The Discovery One’s mission to Jupiter ended in failure. None of the crew was recovered and the ship was left to float in space for nine years.
Now a joint Soviet-American crew including Heywood Floyd are on the Alexei Lenov are on a mission to investigate what happened on that earlier mission…and what exactly the odd black monolith that was in orbit around the planet had (if anything) to do with the failed mission.
While the American ship, the Discovery Two, is sent to investigate it is the Soviet ship that is quicker due to a new engine drive that will allow for higher speeds. So Floyd is sent along with the Soviet crew to revisit the issues on his last mission.
However, when a Chinese space station rockets out of the orbit of Earth on a trajectory to Jupiter too the mission is thrown into disarray.
What were the Chinese thinking with the speed they were going? Is it going to be a one way trip, or will they be able to refuel with the water on Europa? And how do the black monoliths figure into everything that seems to be going on with these space excursions? Are they friend, or foe?
-Author: Arthur C. Clarke
-Number of Pages: 290
-Main Characters: Dr. Heywood Floyd, Dr. Walter Curnow, Dr. Sivasubramanian Chandrasegarampillai (Dr. Chandra), Captain Tatiana “Tanya” Orlova, Dr. Vasili Orlov, Dr. Maxim Brailovsky, Surgeon Commander Katerina Rudenko, Dr. Alexander “Sasha” Kovalev, Dr. Nikolai Ternovsky, Zenia Marchenko, HAL 9000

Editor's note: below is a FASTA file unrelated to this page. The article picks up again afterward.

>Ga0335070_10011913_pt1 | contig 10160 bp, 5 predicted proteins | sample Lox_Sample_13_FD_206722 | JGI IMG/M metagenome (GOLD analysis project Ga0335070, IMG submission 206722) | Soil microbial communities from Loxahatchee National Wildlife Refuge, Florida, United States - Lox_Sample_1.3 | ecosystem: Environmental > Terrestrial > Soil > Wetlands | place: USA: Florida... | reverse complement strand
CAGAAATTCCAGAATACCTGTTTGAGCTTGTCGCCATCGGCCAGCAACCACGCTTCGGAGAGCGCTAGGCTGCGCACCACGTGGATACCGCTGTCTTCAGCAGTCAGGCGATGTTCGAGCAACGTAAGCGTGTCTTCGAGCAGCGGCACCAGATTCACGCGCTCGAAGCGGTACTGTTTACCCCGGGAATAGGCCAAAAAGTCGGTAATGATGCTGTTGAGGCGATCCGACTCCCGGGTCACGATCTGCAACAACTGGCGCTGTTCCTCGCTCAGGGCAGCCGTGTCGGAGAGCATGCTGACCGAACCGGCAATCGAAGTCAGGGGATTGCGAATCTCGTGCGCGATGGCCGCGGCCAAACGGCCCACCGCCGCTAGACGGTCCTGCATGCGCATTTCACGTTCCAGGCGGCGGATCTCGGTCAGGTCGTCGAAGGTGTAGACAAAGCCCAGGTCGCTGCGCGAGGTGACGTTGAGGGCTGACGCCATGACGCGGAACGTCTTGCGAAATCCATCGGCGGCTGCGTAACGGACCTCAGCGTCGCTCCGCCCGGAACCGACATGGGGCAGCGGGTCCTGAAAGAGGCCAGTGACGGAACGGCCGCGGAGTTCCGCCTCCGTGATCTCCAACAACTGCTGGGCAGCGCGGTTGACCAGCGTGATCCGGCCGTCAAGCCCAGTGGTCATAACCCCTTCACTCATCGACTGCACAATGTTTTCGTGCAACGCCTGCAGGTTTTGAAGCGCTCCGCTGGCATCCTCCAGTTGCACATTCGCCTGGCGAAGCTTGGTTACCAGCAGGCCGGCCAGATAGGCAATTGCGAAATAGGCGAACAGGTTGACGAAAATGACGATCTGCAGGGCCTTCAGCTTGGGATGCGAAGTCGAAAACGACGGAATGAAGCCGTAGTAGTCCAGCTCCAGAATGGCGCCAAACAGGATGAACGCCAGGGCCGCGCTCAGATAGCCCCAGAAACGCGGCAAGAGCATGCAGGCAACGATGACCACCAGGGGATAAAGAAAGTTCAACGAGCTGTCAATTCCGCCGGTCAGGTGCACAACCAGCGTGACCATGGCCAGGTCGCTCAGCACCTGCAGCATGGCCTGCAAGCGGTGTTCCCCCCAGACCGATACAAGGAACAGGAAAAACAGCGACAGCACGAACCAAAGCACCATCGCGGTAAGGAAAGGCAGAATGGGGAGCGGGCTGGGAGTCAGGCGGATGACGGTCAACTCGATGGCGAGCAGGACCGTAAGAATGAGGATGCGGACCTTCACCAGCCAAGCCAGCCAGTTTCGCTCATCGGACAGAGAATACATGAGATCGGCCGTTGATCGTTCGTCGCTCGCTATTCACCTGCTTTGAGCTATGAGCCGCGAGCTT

-Where to Read: support local booksellers (many can order items that may not be in stock) or look for it at your local library! Also available on Audible if you enjoy audiobooks!
-Page of Reference in RP1: 107
Review (contains spoilers):
Ok…so this one just seemed weird.
There is a lot of underlying tension in it between America, the Soviet Union and China…which ill chalk up to the fact that it was written just as the Cold War was coming to one of its peaks…
There is some very odd stuff with the monoliths eating Jupiter…not really sure what that was all about…and honestly I’ve never been great with the allusions in science-fiction. I struggle to see what the bigger idea is. To me its really just what is on the page.
A new star is created, the Discovery One is destroyed…HAL is given a second life for all of its help. And there is new life on Europa. We do get to see how they are beginning to advance. It felt like a decent parallel to how we saw 2001 start with prehistoric humankind.
Overall, it’s a decently good science-fiction story. For me it really just was hard to get through, but I do chalk that up to the fact that I struggle with pure-science fiction novels (where as I love science-fantasy novels and almost every piece of science-fiction film I’ve ever gotten my hands on…no idea why the books are a struggle).
I can say I enjoyed 2001 quite a bit more. And this one more than the other two books in the “trilogy”…but more on that in a bit.